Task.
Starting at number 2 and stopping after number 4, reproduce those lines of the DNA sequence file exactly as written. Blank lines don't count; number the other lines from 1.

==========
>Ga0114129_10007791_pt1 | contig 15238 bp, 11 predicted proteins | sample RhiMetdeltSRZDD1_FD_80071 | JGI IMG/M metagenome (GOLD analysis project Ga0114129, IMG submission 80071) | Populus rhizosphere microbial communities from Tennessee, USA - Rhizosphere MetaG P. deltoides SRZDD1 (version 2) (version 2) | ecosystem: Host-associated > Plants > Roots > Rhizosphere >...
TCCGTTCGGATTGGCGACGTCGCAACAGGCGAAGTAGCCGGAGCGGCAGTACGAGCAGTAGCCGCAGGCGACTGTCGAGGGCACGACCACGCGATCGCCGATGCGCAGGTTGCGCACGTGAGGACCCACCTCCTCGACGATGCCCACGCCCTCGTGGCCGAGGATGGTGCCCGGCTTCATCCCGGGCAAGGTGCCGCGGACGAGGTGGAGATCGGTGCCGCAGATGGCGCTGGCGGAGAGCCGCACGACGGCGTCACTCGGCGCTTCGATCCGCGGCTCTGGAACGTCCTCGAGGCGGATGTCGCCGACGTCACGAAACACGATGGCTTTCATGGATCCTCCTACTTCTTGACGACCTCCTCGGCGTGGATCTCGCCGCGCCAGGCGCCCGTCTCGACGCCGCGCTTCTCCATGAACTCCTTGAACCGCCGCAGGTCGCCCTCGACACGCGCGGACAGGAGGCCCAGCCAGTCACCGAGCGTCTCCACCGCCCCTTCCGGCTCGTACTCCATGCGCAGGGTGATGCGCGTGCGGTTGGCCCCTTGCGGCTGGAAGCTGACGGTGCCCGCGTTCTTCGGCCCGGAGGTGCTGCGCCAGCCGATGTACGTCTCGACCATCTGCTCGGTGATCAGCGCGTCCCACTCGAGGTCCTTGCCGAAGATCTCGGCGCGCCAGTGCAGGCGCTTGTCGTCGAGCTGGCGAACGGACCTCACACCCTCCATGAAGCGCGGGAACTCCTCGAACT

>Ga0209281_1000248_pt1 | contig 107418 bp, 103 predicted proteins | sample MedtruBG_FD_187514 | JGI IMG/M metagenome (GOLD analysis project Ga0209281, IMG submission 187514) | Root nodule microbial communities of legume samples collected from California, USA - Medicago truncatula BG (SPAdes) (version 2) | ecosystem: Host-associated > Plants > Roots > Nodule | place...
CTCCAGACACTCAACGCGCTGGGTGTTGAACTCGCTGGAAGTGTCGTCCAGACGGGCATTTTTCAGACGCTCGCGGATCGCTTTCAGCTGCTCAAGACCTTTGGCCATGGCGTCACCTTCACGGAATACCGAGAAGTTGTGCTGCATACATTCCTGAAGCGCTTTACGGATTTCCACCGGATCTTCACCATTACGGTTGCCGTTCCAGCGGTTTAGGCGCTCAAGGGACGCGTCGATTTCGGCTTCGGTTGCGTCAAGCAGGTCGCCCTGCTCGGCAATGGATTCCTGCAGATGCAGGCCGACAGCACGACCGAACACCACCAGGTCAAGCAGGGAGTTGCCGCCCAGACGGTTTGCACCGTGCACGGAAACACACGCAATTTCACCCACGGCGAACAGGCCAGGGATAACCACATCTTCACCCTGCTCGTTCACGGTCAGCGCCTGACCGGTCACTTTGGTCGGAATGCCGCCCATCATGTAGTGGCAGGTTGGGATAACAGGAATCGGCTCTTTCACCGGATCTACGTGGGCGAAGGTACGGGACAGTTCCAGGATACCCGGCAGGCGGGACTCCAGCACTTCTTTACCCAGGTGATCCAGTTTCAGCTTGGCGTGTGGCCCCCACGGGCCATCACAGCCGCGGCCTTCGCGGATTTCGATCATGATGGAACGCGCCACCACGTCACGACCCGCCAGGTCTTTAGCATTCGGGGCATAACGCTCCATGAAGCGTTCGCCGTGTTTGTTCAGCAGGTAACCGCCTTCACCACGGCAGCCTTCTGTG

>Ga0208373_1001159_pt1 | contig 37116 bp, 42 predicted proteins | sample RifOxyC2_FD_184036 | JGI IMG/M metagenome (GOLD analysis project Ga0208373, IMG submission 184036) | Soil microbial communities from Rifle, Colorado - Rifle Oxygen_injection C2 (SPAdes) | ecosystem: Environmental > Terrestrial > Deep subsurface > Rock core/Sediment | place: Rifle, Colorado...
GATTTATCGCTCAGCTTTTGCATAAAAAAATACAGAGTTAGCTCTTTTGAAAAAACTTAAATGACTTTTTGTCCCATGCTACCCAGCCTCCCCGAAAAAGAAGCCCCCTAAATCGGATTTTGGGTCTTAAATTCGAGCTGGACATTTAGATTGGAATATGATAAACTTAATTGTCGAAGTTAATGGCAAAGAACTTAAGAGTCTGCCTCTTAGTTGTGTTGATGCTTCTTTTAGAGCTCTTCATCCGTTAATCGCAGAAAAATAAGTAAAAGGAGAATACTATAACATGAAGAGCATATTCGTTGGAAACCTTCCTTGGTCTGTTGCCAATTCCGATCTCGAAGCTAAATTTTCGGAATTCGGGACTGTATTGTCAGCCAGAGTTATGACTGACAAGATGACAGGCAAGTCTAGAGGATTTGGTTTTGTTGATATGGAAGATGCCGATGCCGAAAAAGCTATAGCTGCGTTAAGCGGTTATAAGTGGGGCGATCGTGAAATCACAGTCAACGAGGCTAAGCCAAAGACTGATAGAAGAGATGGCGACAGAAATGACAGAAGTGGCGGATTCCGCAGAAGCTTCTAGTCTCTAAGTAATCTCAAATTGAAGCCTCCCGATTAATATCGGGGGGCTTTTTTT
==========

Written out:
TCCGTTCGGATTGGCGACGTCGCAACAGGCGAAGTAGCCGGAGCGGCAGTACGAGCAGTAGCCGCAGGCGACTGTCGAGGGCACGACCACGCGATCGCCGATGCGCAGGTTGCGCACGTGAGGACCCACCTCCTCGACGATGCCCACGCCCTCGTGGCCGAGGATGGTGCCCGGCTTCATCCCGGGCAAGGTGCCGCGGACGAGGTGGAGATCGGTGCCGCAGATGGCGCTGGCGGAGAGCCGCACGACGGCGTCACTCGGCGCTTCGATCCGCGGCTCTGGAACGTCCTCGAGGCGGATGTCGCCGACGTCACGAAACACGATGGCTTTCATGGATCCTCCTACTTCTTGACGACCTCCTCGGCGTGGATCTCGCCGCGCCAGGCGCCCGTCTCGACGCCGCGCTTCTCCATGAACTCCTTGAACCGCCGCAGGTCGCCCTCGACACGCGCGGACAGGAGGCCCAGCCAGTCACCGAGCGTCTCCACCGCCCCTTCCGGCTCGTACTCCATGCGCAGGGTGATGCGCGTGCGGTTGGCCCCTTGCGGCTGGAAGCTGACGGTGCCCGCGTTCTTCGGCCCGGAGGTGCTGCGCCAGCCGATGTACGTCTCGACCATCTGCTCGGTGATCAGCGCGTCCCACTCGAGGTCCTTGCCGAAGATCTCGGCGCGCCAGTGCAGGCGCTTGTCGTCGAGCTGGCGAACGGACCTCACACCCTCCATGAAGCGCGGGAACTCCTCGAACT

>Ga0209281_1000248_pt1 | contig 107418 bp, 103 predicted proteins | sample MedtruBG_FD_187514 | JGI IMG/M metagenome (GOLD analysis project Ga0209281, IMG submission 187514) | Root nodule microbial communities of legume samples collected from California, USA - Medicago truncatula BG (SPAdes) (version 2) | ecosystem: Host-associated > Plants > Roots > Nodule | place...
CTCCAGACACTCAACGCGCTGGGTGTTGAACTCGCTGGAAGTGTCGTCCAGACGGGCATTTTTCAGACGCTCGCGGATCGCTTTCAGCTGCTCAAGACCTTTGGCCATGGCGTCACCTTCACGGAATACCGAGAAGTTGTGCTGCATACATTCCTGAAGCGCTTTACGGATTTCCACCGGATCTTCACCATTACGGTTGCCGTTCCAGCGGTTTAGGCGCTCAAGGGACGCGTCGATTTCGGCTTCGGTTGCGTCAAGCAGGTCGCCCTGCTCGGCAATGGATTCCTGCAGATGCAGGCCGACAGCACGACCGAACACCACCAGGTCAAGCAGGGAGTTGCCGCCCAGACGGTTTGCACCGTGCACGGAAACACACGCAATTTCACCCACGGCGAACAGGCCAGGGATAACCACATCTTCACCCTGCTCGTTCACGGTCAGCGCCTGACCGGTCACTTTGGTCGGAATGCCGCCCATCATGTAGTGGCAGGTTGGGATAACAGGAATCGGCTCTTTCACCGGATCTACGTGGGCGAAGGTACGGGACAGTTCCAGGATACCCGGCAGGCGGGACTCCAGCACTTCTTTACCCAGGTGATCCAGTTTCAGCTTGGCGTGTGGCCCCCACGGGCCATCACAGCCGCGGCCTTCGCGGATTTCGATCATGATGGAACGCGCCACCACGTCACGACCCGCCAGGTCTTTAGCATTCGGGGCATAACGCTCCATGAAGCGTTCGCCGTGTTTGTTCAGCAGGTAACCGCCTTCACCACGGCAGCCTTCTGTG